6. Mister President, The Congress of the United States of America has passed this legislation, which we present for your signature. Sincerely, John Boehner, Speaker of the United States House of Representatives Harrison LeClavers, President Pro Tempore of the United States Senate Mr. MORENO proposes for himself and others, with thanks to Mr. CRUZ A BILL To require a report on designation of North Korea as a state sponsor of terrorism, and for other purposes. SECTION 1.Short title This Act may be cited as the North Korea State Sponsor of Terrorism Designation Act of 2013. SECTION 2.Report on designation of Government of North Korea as a state sponsor of terrorism (a)Findings Congress makes the following findings: (1) The United States Government designated the Government of North Korea a state sponsor of terrorism on January 20, 1988. (2) On October 11, 2008, North Korea’s designation as a state sponsor of terrorism was rescinded, following commitments by the Government of North Korea to dismantle its nuclear weapons program. However, North Korea has failed to live up to these commitments. (3) The Government of North Korea has harbored members of the Japanese Red Army since a 1970 hijacking and continues to harbor the surviving hijackers to this day. (4) On July 16, 2010, in the case of Calderon-Cardona v. Democratic People’s Republic of Korea (case number 08–01367), the United States District Court for the District of Puerto Rico found that the Government of North Korea provided material support to the Japanese Red Army, designated as a foreign terrorist organization between 1997 and 2001, in furtherance of a 1972 terrorist attack at Lod Airport, Israel, that killed 26 people, including 17 Americans. (6) In June 2010, Major Kim Myong-ho and Major Dong Myong-gwan of North Korea’s Reconnaissance General Bureau pled guilty in a South Korean court to attempting to assassinate Hwang Jang-yop, a North Korean dissident in exile, on the orders of Lieutenant General Kim Yong-chol, the head of North Korea’s Reconnaissance General Bureau. The court sentenced each defendant to 10 years in prison. (b)Sense of Congress It is the sense of the Congress that the Government of North Korea should be designated as a state sponsor of terrorism. (c)Determination Not later than 90 days after the date of the enactment of this Act, the Secretary of State shall submit to the appropriate congressional committees a determination as to whether North Korea meets the criteria for designation as a state sponsor of terrorism. (d)Form The report required by subsection (c) shall be submitted in unclassified form, but may include a classified annex, if appropriate. SECTION 3.Definitions In this Act: (1)Appropriate congressional committees The term appropriate congressional committees means— (A)the Committee on Foreign Relations of the Senate; and (B)the Committee on Foreign Affairs of the House of Representatives. (2)Foreign terrorist organization The term foreign terrorist organization means an organization designated by the Secretary of State as a foreign terrorist organization under section 219 of the Immigration and Nationality Act (8 U.S.C. 1189). (3)North korea The term North Korea means the Democratic People’s Republic of Korea. (4)State sponsor of terrorism The term state sponsor of terrorism means a country the government of which the Secretary of State has determined, for purposes of section 6(j) of the Export Administration Act of 1979 (50 U.S.C. 4605(j)) (as in effect pursuant to the International Emergency Economic Powers Act), section 620A of the Foreign Assistance Act of 1961 (22 U.S.C. 2371), section 40 of the Arms Export Control Act (22 U.S.C. 2780), or any other provision of law, is a government that has repeatedly provided support for acts of international terrorism. PLAIN ENGLISH SUMMARY: "This bill expresses the sense of Congress that the government of North Korea should be designated as a state sponsor of terrorism. The Department of State shall submit to Congress a determination as to whether North Korea meets the criteria for designation as a state sponsor of terrorism." -Congressional Research Service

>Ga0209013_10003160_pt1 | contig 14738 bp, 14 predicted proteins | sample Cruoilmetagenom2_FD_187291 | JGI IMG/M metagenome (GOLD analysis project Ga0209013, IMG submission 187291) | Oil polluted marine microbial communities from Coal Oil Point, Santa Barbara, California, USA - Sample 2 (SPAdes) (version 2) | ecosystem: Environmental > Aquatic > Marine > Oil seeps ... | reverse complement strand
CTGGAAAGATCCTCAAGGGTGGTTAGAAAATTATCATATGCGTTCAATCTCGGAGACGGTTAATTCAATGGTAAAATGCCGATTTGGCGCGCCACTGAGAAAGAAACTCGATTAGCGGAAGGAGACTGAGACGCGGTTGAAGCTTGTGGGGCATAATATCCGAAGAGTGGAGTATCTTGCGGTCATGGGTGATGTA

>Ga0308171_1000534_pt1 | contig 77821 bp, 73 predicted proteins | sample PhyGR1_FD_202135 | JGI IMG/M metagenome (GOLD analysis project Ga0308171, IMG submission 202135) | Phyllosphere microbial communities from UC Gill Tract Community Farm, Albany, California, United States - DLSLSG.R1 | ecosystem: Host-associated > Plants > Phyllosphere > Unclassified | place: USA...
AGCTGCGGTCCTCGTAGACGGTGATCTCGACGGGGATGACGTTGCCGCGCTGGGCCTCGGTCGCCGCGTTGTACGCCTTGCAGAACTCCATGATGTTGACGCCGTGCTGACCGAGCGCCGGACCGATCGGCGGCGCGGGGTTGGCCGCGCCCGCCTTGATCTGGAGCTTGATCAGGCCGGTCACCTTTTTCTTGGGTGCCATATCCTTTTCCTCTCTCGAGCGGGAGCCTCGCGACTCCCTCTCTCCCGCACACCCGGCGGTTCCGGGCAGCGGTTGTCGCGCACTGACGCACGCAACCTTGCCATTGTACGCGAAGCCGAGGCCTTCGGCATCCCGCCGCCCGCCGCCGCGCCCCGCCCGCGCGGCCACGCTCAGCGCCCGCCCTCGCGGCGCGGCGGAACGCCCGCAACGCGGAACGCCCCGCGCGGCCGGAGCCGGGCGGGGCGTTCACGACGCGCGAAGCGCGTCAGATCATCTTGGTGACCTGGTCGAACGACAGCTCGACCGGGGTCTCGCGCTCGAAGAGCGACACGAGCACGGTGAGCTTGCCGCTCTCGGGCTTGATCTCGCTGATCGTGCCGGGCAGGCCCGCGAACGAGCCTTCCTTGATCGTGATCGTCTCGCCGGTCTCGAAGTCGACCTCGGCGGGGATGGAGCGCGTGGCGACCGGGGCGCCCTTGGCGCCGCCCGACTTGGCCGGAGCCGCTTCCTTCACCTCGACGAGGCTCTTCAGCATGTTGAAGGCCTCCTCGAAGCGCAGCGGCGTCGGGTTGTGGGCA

7. The House approves the bill on a voice vote after a one-sided debate in which numerous members of both parties condemned North Korea at length.
  8. I'll page @Old Ironsides here, or I can take next if nobody wants to jump in.